How To Cure Your Eczema In A Week: Follow-Up 1 (In Which N Expands To 3)

mometasone, mo problems

How To Cure Your Eczema In A Week: Follow-Up 1 (In Which N Expands To 3)
I meant to finish and publish this last week but for a variety of reasons last week was pretty much a total writeoff so we're back this week.

So, a couple of weeks back I talked about about how I'd manage to cure (at least temporarily) my eczema using a combination of things I found off Reddit. I am happy to say that so far, nearly a month in, I remain eczema-free, I use the cream occasionally (maybe once or twice a week) if I see a bit of redness, but that's it. I'm finding it weird trying to unlearn a lifetime's-worth of conditioning myself to resist the temptation to itch, as itches now seem to be just normal itches! It's smashing.

I also have have some updates, namely the addition to this trial(?) of N2 and N3, two people who I know with eczema who've been trying some of the things I mentioned last time. Thanks to them, we can maybe narrow things down a bit and courtesy of N3 we have a hypothesis for what might be happening here. Both N2 and N3 have only been using the air purifier and the tinea versicolour cream (and bed-vacuuming and mold-clearing from their immediate environs), (so no D3, probiotics or consistent oolong, though I have made N2 at least one cup of oolong during the last few weeks) and both have seen pretty significant improvements in their respective symptoms.

If eczema is a spectrum with redness at one end and dryness at the other, N2 is the opposite end to me: I’m pretty much all redness, they’re pretty much all dryness. They have these disc-like patches on their arms. They have seen significant improvement—while it’s not made it disappear entirely (if you look closely the affected area is still visible), but to touch it feels way more 'continuous' with the rest of their skin, and doesn't seem to itch nearly as much.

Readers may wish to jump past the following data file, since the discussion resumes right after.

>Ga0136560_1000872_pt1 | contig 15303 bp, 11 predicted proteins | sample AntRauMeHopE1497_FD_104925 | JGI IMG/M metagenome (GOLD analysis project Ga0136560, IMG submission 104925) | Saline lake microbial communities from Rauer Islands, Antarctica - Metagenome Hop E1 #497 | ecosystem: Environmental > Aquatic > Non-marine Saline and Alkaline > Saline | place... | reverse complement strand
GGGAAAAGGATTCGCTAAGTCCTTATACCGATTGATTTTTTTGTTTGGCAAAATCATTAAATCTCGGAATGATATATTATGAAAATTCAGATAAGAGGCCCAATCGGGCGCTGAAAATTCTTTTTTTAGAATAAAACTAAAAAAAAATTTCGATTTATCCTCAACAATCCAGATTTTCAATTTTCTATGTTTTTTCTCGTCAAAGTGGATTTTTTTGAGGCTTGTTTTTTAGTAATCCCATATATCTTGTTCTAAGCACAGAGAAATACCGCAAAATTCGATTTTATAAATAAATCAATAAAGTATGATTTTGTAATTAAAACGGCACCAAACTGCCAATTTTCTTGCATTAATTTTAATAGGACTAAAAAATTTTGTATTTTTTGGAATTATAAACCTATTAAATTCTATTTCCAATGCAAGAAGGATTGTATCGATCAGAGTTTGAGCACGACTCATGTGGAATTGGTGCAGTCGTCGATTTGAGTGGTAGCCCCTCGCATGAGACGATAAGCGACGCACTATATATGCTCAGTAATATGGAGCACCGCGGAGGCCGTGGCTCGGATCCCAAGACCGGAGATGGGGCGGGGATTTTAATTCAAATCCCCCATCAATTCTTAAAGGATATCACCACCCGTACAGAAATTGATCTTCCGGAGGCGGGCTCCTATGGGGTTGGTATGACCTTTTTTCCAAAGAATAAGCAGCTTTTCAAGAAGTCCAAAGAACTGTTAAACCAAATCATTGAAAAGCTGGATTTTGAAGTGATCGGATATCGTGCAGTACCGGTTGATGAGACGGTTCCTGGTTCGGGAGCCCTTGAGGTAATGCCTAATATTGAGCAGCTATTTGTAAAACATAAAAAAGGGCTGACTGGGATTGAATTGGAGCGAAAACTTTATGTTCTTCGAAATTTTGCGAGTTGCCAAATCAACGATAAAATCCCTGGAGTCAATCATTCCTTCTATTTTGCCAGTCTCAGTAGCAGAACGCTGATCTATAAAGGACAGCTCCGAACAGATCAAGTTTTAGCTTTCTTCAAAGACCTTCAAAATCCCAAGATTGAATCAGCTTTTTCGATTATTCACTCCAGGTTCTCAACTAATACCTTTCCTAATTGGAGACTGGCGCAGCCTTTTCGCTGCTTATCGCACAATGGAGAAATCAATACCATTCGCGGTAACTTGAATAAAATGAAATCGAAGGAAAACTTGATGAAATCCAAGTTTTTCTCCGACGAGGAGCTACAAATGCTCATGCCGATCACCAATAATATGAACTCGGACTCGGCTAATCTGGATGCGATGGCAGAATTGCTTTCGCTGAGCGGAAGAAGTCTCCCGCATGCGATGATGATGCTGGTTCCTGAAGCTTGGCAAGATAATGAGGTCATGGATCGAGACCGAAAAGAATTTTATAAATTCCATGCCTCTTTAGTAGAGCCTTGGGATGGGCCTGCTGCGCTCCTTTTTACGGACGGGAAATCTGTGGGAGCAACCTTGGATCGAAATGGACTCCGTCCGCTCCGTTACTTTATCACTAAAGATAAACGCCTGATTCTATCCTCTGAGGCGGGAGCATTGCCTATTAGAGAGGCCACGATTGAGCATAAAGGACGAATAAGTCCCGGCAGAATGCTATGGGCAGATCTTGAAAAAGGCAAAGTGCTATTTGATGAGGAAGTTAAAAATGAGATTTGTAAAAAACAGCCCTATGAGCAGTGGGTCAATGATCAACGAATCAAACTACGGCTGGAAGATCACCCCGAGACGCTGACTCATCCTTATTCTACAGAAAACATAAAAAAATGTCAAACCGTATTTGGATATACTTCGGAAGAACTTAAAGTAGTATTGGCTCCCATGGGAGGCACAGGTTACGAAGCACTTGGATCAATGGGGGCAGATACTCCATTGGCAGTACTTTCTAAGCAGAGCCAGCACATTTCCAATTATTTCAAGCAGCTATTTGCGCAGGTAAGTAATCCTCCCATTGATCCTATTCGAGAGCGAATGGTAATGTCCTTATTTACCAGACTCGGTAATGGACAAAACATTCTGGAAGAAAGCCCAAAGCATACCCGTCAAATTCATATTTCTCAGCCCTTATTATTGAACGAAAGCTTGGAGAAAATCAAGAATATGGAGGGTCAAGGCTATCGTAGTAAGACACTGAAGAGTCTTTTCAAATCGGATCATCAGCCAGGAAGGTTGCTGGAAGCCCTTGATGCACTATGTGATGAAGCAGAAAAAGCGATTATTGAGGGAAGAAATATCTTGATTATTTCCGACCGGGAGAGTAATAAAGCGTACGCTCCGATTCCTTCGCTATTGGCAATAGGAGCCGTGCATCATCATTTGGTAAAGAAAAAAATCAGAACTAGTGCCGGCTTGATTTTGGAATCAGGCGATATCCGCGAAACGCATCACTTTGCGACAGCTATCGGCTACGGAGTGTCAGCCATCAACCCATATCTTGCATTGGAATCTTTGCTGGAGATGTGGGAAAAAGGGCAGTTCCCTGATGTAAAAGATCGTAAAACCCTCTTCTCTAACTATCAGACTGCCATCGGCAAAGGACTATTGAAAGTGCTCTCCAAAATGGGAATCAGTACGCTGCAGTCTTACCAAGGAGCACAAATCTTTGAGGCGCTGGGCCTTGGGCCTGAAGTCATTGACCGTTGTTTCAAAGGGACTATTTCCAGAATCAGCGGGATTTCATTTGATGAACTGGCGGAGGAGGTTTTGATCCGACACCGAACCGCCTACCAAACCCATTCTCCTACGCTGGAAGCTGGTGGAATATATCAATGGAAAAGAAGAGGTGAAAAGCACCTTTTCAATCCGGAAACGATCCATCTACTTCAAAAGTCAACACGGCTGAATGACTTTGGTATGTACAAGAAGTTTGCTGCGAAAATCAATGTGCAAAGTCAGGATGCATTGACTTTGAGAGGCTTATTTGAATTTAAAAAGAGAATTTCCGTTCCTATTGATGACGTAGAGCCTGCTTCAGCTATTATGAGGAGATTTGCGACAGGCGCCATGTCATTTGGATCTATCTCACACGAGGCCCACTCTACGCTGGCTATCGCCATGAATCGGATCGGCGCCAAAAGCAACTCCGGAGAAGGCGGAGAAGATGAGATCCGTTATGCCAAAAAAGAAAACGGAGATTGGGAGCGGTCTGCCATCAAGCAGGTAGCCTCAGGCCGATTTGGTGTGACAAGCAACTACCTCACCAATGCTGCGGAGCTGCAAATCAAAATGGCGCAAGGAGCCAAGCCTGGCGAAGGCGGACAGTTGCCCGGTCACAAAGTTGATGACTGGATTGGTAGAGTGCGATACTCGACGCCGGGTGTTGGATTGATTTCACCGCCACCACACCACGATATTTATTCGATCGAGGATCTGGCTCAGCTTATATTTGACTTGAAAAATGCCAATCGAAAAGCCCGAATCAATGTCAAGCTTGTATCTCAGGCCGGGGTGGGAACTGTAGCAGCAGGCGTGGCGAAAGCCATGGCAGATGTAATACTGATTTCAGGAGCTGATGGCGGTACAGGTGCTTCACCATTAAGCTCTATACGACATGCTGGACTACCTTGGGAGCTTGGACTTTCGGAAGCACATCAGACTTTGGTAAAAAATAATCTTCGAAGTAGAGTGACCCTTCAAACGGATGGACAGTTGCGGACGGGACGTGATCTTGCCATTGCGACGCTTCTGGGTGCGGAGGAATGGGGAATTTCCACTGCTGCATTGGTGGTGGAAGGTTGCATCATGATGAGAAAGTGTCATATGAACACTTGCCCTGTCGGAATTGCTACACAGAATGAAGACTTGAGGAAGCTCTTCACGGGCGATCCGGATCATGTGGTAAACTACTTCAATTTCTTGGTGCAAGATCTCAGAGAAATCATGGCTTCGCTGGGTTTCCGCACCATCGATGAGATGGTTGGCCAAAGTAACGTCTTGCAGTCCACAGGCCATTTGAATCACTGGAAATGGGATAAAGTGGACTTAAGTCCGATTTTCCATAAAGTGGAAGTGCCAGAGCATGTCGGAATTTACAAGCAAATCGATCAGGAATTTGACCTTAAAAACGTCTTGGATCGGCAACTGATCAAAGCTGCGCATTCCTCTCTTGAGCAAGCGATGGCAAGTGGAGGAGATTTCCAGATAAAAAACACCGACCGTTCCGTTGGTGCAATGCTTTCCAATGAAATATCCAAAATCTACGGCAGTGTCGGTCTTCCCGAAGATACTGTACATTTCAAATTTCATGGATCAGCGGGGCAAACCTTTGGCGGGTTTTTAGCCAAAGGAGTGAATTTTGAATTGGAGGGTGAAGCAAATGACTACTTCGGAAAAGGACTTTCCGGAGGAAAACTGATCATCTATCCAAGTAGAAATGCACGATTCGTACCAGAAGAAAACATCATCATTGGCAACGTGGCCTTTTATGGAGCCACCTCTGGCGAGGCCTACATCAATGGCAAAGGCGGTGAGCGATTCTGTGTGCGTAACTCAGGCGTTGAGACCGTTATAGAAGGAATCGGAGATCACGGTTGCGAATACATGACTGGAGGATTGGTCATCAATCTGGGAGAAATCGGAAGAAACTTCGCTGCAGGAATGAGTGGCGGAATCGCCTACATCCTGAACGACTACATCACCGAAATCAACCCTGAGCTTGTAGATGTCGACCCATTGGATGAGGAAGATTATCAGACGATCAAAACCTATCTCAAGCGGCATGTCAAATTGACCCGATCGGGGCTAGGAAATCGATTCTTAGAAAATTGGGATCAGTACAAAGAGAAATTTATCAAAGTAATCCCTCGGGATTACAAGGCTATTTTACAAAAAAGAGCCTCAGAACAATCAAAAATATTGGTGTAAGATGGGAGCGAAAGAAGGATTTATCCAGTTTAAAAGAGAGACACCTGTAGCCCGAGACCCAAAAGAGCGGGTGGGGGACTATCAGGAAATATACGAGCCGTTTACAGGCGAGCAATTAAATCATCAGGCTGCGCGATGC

N3, meanwhile, has eczema that’s right in the middle of the type spectrum, red and dry, and worse yet, predominately present on their hands, which seems utterly hellish. Their improvement is noticeable—their hands are less red than they usually are—and they say they're also way less itchy, but they've probably seen the least improvement to date (though I'd say their eczema is probably the most severe out of all of us).

N3 also provided me with the best hypothesis for what might be going on so far. While the notional active ingredient in the cream is homeopathic, making me somewhat sceptical of that as a mechanism, its immediate effect is cooling, numbing and tingling because of the menthol or whatever. One of the things we know about eczema is that the itch comes first: it’s not that there’s a rash that itches, it’s that there’s an itch that you scratch that causes the rash. Well: what if you were able to give yourself a bit more breathing room to break that cycle? N3 suggests that putting on the cream before bed soothes the itch and means they’re not scratching during their sleep (something my partner has told me that I do as well) and they don't even need to wear the white cotton Mickey Mouse gloves that you wear to try and stop yourself scratching during your sleep. There, perhaps, is the reason for the improvement we're seeing.

This makes a lot of sense to me, and perhaps explains the (thus far) unreasonable effectiveness of this treatment. The initial prescription you’ll get from your doctor is stuff like steroids, which are trying to reduce the swelling and redness, and usually work to a limited extent but (for me at least) it always comes back afterward—but what if, instead, you just tried to stop the itching?

I will continue to report back on updates—I've bought a bunch of other (cheaper) cooling gels and creams and suchlike and I will experiment with them and see whether they compare favourably—if we've really hit on One Weird Trick here it'd be nice if we could get down the price a little; that tinea versicolour stuff is pricey. More to follow.

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